Bringing Attorneys into the World of Technology
Updated: Aug 1, 2019
Attorneys-I love you dearly, but someone’s got to say this and it may as well be me. You need to become familiar with computer basics! Now, for you younger, millennial lawyers, this message is likely not for you because you should be comfortable with computers. But, for my “seasoned” attorneys who have been in practice for many years and flat out refuse to even attempt to learn computer basics, you’re digging yourselves into a deep, dark hole. If you’re holding out hope that one day all these computer, internet, digital shenanigans are going to dry up and go away, forget about it. Not happening. So, with that said, let’s pull our heads out of the sand and do what we need to do. It’s not as hard as you may think.
I’m sure you’ve noticed over the past year, that courts, law offices, police departments, and just about everyone else are jumping onto the “digital” bandwagon. Items with the letter “e” (for “electronic”) are popping up everywhere: e-mail, e-courts, e-filing, and e-discovery. You may be relying on your secretary to figure all this out while keeping yourself at a safe distance. There is nothing wrong with tapping into the technical skills of your awesome secretary or paralegal, but what if there is an urgent matter, after hours, and you need to send an email to the Judge-pronto! Are you going to freeze up in fear while frantically dialing your secretary hoping she'll pick up the phone, or trust that you can, at least, send and receive an email correspondence?
Did you know that learning new things stretches your brain? That’s a scientific fact. It helps ward off Alzheimer’s too. That alone should be reason enough to at least consider learning computer basics. At a minimum, all attorneys should know how to turn on a computer, learn basic Microsoft Word, and be able to navigate to the internet to send or retrieve email. And of course, let’s not forget one of the most important things, using Google to look things up! Aren’t you getting excited? Alright, maybe not, but consider this: Judges are getting a bit annoyed with attorneys who don’t keep on top of their digital discovery issues.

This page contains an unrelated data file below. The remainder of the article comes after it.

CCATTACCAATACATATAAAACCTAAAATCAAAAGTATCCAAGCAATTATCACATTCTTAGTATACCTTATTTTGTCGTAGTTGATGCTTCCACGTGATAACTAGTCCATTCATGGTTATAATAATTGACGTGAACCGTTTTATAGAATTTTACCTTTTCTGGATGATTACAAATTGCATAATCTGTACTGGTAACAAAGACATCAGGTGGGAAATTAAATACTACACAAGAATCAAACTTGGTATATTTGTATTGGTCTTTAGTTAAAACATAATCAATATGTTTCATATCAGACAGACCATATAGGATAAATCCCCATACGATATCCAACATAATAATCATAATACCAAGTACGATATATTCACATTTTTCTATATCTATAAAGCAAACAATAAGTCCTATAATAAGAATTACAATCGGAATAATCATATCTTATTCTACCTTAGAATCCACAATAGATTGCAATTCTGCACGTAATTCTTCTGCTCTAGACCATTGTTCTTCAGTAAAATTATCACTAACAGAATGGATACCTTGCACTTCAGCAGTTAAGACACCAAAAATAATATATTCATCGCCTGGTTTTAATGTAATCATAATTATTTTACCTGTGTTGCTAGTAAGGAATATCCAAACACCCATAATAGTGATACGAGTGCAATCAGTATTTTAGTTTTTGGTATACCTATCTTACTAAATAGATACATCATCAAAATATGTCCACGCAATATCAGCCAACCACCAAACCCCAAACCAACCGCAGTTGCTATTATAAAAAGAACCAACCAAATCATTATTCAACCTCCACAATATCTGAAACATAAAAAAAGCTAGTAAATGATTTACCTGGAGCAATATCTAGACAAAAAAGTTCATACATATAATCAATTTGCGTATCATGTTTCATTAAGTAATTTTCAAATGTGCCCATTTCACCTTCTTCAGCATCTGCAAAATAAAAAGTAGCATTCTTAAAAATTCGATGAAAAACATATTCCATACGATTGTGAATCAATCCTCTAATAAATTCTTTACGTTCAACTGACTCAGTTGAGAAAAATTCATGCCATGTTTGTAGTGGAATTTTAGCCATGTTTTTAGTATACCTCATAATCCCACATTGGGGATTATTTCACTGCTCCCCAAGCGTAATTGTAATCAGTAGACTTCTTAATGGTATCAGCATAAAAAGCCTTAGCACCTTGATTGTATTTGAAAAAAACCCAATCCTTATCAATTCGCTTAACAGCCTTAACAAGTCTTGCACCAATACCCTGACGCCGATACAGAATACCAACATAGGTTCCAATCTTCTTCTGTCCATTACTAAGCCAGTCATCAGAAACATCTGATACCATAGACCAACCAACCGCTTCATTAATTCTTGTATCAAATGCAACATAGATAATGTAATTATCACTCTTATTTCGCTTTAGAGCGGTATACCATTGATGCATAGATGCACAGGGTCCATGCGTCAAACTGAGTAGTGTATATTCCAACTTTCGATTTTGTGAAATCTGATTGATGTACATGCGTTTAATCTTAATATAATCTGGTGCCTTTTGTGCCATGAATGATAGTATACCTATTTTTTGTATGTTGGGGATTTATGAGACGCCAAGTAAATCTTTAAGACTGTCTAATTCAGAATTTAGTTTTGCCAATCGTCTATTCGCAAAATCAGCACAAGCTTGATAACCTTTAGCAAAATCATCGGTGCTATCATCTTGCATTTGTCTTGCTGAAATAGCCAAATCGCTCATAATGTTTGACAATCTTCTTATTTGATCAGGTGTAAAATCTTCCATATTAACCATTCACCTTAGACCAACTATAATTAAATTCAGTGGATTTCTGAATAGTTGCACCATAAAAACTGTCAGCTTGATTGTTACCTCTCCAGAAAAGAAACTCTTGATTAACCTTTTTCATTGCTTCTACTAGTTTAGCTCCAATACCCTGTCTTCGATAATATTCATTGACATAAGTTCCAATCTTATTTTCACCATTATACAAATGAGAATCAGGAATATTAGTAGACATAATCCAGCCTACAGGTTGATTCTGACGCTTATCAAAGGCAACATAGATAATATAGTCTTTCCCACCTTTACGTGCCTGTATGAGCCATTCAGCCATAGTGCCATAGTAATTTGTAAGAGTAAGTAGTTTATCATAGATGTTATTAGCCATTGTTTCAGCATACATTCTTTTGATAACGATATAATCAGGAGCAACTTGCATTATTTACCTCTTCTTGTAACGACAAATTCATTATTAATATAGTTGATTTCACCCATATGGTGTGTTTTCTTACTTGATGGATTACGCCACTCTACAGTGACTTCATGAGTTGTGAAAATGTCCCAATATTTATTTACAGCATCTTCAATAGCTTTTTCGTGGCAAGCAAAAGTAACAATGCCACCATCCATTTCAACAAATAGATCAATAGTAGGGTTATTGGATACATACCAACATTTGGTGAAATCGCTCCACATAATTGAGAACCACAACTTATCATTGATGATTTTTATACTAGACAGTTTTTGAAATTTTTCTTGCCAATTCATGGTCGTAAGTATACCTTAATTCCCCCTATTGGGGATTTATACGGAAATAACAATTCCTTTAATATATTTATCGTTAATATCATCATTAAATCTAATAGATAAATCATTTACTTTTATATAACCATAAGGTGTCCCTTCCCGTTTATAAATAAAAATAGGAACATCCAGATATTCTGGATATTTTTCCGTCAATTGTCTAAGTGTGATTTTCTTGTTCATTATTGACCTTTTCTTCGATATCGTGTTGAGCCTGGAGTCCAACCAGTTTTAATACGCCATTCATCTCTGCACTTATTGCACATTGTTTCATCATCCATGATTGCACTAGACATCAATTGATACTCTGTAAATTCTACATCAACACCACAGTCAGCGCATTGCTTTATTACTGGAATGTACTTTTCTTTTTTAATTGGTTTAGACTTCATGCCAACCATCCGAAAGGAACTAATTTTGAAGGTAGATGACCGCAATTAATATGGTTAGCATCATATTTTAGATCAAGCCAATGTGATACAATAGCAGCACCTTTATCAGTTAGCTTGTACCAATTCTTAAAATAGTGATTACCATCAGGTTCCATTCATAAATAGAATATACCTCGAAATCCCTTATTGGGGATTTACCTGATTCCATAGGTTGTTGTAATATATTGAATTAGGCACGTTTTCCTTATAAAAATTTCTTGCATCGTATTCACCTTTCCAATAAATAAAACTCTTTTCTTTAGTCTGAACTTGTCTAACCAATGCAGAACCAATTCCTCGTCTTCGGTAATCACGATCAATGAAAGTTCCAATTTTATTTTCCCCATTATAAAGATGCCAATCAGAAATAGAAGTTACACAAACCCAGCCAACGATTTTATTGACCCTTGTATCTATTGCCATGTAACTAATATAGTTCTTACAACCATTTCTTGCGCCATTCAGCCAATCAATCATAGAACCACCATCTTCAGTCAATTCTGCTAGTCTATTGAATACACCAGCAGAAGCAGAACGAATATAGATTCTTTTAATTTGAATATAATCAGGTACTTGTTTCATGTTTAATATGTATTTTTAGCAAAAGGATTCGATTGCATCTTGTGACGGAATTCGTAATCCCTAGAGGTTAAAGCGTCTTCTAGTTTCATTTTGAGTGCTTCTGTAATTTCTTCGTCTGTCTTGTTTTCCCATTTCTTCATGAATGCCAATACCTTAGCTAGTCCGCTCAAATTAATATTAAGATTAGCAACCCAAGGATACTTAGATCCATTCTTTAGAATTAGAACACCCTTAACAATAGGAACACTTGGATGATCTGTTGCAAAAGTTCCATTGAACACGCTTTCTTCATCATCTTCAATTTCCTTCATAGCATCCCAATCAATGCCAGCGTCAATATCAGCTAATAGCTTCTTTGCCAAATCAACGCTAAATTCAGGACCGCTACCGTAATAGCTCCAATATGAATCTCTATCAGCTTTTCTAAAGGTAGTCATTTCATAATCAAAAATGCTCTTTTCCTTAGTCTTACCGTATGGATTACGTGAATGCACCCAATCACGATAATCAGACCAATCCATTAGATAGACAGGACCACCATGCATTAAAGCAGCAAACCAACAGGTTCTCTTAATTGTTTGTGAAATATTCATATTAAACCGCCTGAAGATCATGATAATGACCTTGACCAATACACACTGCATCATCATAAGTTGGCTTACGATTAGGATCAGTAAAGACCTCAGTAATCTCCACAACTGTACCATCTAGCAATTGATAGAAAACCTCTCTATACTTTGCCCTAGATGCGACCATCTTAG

In fact, according to an article in Bloomberg Law, Judges Frustrated by Lawyers’ Lack of E-Discovery Expertise, “Almost three out of four federal judges found it necessary to issue warnings or schedule additional conferences to solve e-discovery problems.” The article further goes on to say, “At the same time, judges are reluctant to take proactive roles in managing e-discovery disputes—and by an almost two-to-one margin they conceded that they need more education and training in e-discovery technology and practices.” Look at that, even Judges admit the need to beef up their computer technology skills so they can stay in the loop and keep abreast of what’s going on. (I thought I’d throw that in to drive my point home, because I know how attorneys love “proven facts” and seeing things in writing.)
The bottom line is this, e-discovery protocol is the wave of the future, and having someone make copies of documents and mail them directly to your doorstep is pretty much a done deal in many cases. And let’s not even get started on those video and audio files generated by police departments. Some departments are kind enough to actually burn those files to a disc and send them to you, yet others, such as the New Jersey State Police, require that you log onto their website and download those files yourself.
As you can see, the world is changing and attorneys need to be open to riding that wave and changing a bit too. I know it can seem overwhelming to absorb all this at once, but why not start out by learning how to turn on a computer and watch your desktop load up. That certainly should give you some sense of accomplishment. Also, another sweet bonus to learning the computer is that when you're around other attorneys who are using technical jargon, your ears will perk up because you better understand the lingo. Next, let’s Google! It will open up a whole new world and you’ll be genuinely fascinated by what’s available to you by a few strokes of your fingertips.